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One family’s hardships, triumphs with son who has rare craniofacial disorder

The Newman Family
The Newman Family

(NEW YORK) — It was a frigid February night in New York City when Magda Newman was in labor with her first child. With her husband, Russel Newman, by her side, she labored for nearly 17 hours before giving birth to their son.

But when she finally delivered, the couple’s moment of expected happiness quickly turned to anguish.

Magda said the room was filled with silence, and no one was saying anything to her about her newborn baby. At first, she said, she thought he was dead.

“I’m like, ‘What’s going on? Is he alive? What’s going on? I want to see the baby,’” she said. “And they didn’t want to show it to me.”

“I think they were scared at first,” Russel said. “Because he had no cheekbones and no upper or lower eyelids.”

The baby also wasn’t breathing. Magda Newman was left on the delivery table as doctors worked to save her son’s life.

Russel Newman said one of the doctors called him out of the delivery room to show him a textbook. He said the doctor flipped open a page showing a black-and-white photo of a teenager with Treacher Collins syndrome. Treacher Collins is an extremely rare congenital craniofacial disorder caused by mutations in the POLR1C gene. It affects an estimated 1 in 50,000 people in the United States. The diagnosis did not show up on any of Magda’s prenatal scans — a common occurrence in cases of Treacher Collins.

“And I remember thinking, ‘That’s going to be my kid?’” he said. “It was surreal.”

Nathaniel’s first year

The Newmans named their baby Nathaniel and contacted the Institute of Reconstructive Plastic Surgery (IRPS) at New York University (NYU) Langone Medical Center, a leading hospital working with children who have Treacher Collins. They left a message and, within hours, received a phone call back from Shelley Cohen, a speech and language pathologist.

“She goes, ‘It’s Shelley Cohen. Congratulations,'” Russel said.

“That was the first person who said to us, ‘Congratulations,’” Magda said.

Before Russel could say anything else, Cohen said to him, “Hey, Mr. Newman, you had a baby boy, I heard. That’s wonderful.”

“And I remember going, ‘Are you freaking nuts?’” Russel said. “And she said, ‘Let me just tell you — your son is going to live a long, healthy, happy, wonderful life.’ And I believed her.”

Nathaniel was transferred to the neonatal intensive care unit at NYU, where he spent the first month of his life. Pat Chibbaro, a pediatric nurse practitioner who worked with the Newmans, said they were “absolutely devastated.”

But shortly after Nathaniel was born, the Newmans said something unexpected happened that sustained them through the early days and then the years ahead. While still reeling from the trauma of his birth, Russel and Magda Newman found themselves alone in a hospital room watching the Grammys. The show opened with Christina Aguilera singing her song, ‘Beautiful.’ It became a beacon of hope for them.

“I swear she was singing to us that night, I swear, as cheesy as that sounds,” Russel said. “That song just resonated.”

“We decided he’s going to be beautiful not because of his appearance, because of his personality,” Magda added. “He’s going to be a beautiful person.”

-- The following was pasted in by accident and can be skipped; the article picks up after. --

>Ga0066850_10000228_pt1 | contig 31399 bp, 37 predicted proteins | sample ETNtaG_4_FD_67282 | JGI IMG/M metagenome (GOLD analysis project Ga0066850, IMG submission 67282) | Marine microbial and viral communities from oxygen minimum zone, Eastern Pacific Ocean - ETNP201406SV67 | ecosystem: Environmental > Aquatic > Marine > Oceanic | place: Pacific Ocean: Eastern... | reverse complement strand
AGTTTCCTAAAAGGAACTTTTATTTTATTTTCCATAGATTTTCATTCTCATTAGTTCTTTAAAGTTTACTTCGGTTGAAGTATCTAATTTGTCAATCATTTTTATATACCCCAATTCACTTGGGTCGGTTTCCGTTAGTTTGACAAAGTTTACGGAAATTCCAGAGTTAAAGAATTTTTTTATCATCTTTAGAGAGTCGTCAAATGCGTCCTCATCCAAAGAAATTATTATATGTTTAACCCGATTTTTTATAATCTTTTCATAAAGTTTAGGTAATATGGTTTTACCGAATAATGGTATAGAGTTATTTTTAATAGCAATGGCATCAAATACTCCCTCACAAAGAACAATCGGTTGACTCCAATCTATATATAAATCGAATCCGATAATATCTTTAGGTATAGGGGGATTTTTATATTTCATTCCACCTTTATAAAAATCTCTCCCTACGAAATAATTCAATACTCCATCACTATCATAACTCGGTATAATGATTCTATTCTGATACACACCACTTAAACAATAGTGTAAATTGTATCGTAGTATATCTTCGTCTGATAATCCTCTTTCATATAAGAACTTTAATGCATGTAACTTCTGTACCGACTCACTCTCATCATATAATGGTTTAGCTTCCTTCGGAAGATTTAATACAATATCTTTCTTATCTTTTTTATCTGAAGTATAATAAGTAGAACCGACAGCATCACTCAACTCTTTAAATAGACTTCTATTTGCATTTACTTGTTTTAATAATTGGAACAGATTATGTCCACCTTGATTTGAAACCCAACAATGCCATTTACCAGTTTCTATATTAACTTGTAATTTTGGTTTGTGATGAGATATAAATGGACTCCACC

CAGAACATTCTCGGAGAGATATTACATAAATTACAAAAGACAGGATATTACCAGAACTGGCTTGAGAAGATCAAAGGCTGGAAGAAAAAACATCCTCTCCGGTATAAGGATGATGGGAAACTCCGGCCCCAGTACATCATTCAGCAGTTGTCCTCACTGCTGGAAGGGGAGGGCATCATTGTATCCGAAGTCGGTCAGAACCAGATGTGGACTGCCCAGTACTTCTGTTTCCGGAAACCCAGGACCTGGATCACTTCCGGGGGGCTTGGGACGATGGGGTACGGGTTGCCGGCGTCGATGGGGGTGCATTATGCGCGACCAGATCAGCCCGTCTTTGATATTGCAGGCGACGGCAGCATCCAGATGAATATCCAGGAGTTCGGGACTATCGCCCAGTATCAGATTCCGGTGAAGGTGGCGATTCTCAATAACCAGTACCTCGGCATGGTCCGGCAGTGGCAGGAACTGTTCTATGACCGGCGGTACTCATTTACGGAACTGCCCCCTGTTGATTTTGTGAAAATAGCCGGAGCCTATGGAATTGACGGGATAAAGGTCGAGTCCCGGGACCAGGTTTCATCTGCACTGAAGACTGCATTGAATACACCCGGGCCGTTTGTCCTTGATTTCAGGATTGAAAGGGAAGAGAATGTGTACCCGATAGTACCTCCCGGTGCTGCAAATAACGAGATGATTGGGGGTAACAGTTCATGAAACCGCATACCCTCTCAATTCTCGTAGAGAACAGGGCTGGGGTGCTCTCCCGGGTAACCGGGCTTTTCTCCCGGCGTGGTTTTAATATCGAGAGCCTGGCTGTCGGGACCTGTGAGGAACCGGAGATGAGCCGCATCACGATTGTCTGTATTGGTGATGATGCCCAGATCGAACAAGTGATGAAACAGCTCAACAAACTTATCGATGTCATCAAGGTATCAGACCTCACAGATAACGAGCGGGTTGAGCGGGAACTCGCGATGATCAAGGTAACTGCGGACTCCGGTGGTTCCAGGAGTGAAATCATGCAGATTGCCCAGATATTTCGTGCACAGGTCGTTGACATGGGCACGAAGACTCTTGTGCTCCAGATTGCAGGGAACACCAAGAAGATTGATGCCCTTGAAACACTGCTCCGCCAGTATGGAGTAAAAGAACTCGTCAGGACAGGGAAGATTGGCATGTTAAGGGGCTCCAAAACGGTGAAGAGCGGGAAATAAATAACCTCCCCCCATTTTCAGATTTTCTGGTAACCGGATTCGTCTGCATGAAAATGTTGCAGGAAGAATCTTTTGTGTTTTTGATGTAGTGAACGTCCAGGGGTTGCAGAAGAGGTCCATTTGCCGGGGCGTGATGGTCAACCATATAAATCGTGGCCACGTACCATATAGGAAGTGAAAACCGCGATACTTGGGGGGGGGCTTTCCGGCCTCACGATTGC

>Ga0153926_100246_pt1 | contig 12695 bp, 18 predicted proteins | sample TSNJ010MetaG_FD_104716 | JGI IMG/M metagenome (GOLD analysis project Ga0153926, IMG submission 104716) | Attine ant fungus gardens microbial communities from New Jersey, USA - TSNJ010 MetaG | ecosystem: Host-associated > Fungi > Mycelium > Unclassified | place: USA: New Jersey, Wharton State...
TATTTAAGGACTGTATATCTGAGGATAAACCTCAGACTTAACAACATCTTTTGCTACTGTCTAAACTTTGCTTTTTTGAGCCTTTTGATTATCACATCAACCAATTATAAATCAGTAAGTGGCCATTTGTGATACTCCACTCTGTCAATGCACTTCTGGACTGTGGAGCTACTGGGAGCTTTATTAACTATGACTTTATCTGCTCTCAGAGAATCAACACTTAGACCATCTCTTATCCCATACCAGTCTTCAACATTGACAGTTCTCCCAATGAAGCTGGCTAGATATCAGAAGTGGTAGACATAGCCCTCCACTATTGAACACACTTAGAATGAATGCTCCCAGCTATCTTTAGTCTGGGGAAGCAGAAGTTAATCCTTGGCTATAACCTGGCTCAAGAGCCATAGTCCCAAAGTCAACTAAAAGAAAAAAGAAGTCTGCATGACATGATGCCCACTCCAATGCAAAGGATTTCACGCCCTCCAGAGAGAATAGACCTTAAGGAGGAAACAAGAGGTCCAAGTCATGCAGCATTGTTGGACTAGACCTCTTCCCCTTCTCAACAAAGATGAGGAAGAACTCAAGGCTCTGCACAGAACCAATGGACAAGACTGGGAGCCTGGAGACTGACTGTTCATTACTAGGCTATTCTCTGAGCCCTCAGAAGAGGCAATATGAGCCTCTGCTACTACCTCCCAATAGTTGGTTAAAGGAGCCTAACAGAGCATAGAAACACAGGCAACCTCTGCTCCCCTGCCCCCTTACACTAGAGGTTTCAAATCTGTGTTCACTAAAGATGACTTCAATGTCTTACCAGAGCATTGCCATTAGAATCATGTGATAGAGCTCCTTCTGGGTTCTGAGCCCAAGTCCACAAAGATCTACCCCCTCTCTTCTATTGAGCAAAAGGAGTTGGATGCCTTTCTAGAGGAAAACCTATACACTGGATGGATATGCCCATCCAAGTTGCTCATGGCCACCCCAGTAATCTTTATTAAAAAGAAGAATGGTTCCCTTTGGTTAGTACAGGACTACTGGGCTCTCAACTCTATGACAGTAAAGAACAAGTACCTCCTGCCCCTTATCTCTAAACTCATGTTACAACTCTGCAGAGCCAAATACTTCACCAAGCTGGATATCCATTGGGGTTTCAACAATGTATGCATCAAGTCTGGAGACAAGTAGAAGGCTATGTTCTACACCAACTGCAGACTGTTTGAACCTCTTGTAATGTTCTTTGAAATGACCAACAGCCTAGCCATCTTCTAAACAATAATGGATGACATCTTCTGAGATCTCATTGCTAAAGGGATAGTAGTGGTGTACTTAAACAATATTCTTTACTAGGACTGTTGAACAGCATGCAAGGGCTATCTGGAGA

The couple said they decided right then to get out of bed and go down to the NICU to see their son.

“And we held Nathaniel for the first time,” Russel said, through tears. “And it was awesome. And then the journey started.”

Magda said it took a year before she could look at her son without flinching.

“I almost cried every day,” she said. “Every single time I looked at him, I could not believe it’s my child. I couldn’t believe it.”

In Nathaniel’s case, his condition caused him to be born without cheekbones, eye sockets or ears, and he had a severely undeveloped jaw. Hearing and eating was were nearly impossible, but most harrowing was that his condition made it difficult for him to breathe. His nasal passageway is nearly solid bone, and his airway is so narrow it was like trying to breathe through a soda straw.

As different as Nathaniel looked on the outside, nurse practitioner Pat Chibbaro assured the Newmans that his brain was unaffected.

During the first year of his life, Nathaniel went through more than 10 surgeries to try to improve his quality of life.

“We’ve never done cosmetic surgery on Nathaniel,” Russel said, adding that every operation “has had some benefit to life function.”

After several failed surgical attempts to open his nasal passages, an emergency tracheotomy was performed on Nathaniel — a surgical procedure in which an incision is made in the trachea, creating a direct airway. It is a procedure as life-altering as it is lifesaving.

“Once you become dependent on a trach, your life changes,” Russel said. “His brain, his body is going to learn to breathe through a trach, and then he’s going to be prone to infection, which ended up proving to be true.”

For the first-time parents, bath time became a scary activity, as they tried to avoid getting water in Nathaniel’s trach. They started sleeping in shifts to constantly monitor their fragile son but remained committed to their pledge to give him as normal a life as possible. However, moments as simple as pushing Nathaniel down the street in a stroller were a trial.

“I lived in New York City,” Magda Newman said. “We’re walking with the stroller, and everybody was, ‘Oh, you have a baby.’ And they go, ‘Let me see the baby.’ And they’re like, ‘God bless you.’”

“Oh, that was the worst,” she continued. “As a new mother, nobody would say, ‘Oh, he’s so cute. Oh, congratulations.’”

The decision to have another child

By the time Nathaniel turned 2, Russel and Magda started talking about having a second child, but it was not an easy decision to make. There was still a 50-50 chance that a second child would be born with Treacher Collins. The Newmans said they did “every test known to man,” hoping to ensure that this would not happen.

“Our DNA was even sent off to Johns Hopkins,” he said. “They basically came back and said, ‘We’re 99 percent sure your second child will not be affected by Treacher Collins.’”